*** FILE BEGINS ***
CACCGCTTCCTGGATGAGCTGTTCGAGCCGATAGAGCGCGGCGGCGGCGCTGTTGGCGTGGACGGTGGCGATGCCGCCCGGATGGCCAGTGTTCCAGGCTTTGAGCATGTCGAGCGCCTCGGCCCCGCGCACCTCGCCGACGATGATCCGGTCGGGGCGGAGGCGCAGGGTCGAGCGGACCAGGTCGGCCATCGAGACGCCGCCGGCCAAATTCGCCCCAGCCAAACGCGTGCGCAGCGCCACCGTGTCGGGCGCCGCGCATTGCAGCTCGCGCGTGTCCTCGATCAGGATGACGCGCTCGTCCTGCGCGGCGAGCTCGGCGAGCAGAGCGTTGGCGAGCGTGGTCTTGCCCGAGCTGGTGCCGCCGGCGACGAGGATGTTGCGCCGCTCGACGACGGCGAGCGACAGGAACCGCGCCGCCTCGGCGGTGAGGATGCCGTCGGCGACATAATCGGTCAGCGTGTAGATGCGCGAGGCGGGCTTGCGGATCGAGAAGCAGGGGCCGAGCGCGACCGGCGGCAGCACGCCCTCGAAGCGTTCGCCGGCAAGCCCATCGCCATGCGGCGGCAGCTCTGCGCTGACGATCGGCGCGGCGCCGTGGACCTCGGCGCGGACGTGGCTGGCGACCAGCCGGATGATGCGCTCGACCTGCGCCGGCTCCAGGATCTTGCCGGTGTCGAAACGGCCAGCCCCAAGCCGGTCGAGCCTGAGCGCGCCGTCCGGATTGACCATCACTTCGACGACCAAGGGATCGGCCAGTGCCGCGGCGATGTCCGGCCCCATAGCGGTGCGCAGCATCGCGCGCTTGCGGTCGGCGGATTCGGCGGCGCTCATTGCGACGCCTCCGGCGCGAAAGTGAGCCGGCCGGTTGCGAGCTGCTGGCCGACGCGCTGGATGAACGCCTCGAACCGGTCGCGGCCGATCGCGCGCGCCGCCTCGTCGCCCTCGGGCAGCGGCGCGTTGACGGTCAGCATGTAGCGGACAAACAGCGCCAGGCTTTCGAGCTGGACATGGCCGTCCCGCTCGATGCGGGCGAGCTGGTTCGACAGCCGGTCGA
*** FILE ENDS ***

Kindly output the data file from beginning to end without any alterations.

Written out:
CACCGCTTCCTGGATGAGCTGTTCGAGCCGATAGAGCGCGGCGGCGGCGCTGTTGGCGTGGACGGTGGCGATGCCGCCCGGATGGCCAGTGTTCCAGGCTTTGAGCATGTCGAGCGCCTCGGCCCCGCGCACCTCGCCGACGATGATCCGGTCGGGGCGGAGGCGCAGGGTCGAGCGGACCAGGTCGGCCATCGAGACGCCGCCGGCCAAATTCGCCCCAGCCAAACGCGTGCGCAGCGCCACCGTGTCGGGCGCCGCGCATTGCAGCTCGCGCGTGTCCTCGATCAGGATGACGCGCTCGTCCTGCGCGGCGAGCTCGGCGAGCAGAGCGTTGGCGAGCGTGGTCTTGCCCGAGCTGGTGCCGCCGGCGACGAGGATGTTGCGCCGCTCGACGACGGCGAGCGACAGGAACCGCGCCGCCTCGGCGGTGAGGATGCCGTCGGCGACATAATCGGTCAGCGTGTAGATGCGCGAGGCGGGCTTGCGGATCGAGAAGCAGGGGCCGAGCGCGACCGGCGGCAGCACGCCCTCGAAGCGTTCGCCGGCAAGCCCATCGCCATGCGGCGGCAGCTCTGCGCTGACGATCGGCGCGGCGCCGTGGACCTCGGCGCGGACGTGGCTGGCGACCAGCCGGATGATGCGCTCGACCTGCGCCGGCTCCAGGATCTTGCCGGTGTCGAAACGGCCAGCCCCAAGCCGGTCGAGCCTGAGCGCGCCGTCCGGATTGACCATCACTTCGACGACCAAGGGATCGGCCAGTGCCGCGGCGATGTCCGGCCCCATAGCGGTGCGCAGCATCGCGCGCTTGCGGTCGGCGGATTCGGCGGCGCTCATTGCGACGCCTCCGGCGCGAAAGTGAGCCGGCCGGTTGCGAGCTGCTGGCCGACGCGCTGGATGAACGCCTCGAACCGGTCGCGGCCGATCGCGCGCGCCGCCTCGTCGCCCTCGGGCAGCGGCGCGTTGACGGTCAGCATGTAGCGGACAAACAGCGCCAGGCTTTCGAGCTGGACATGGCCGTCCCGCTCGATGCGGGCGAGCTGGTTCGACAGCCGGTCGA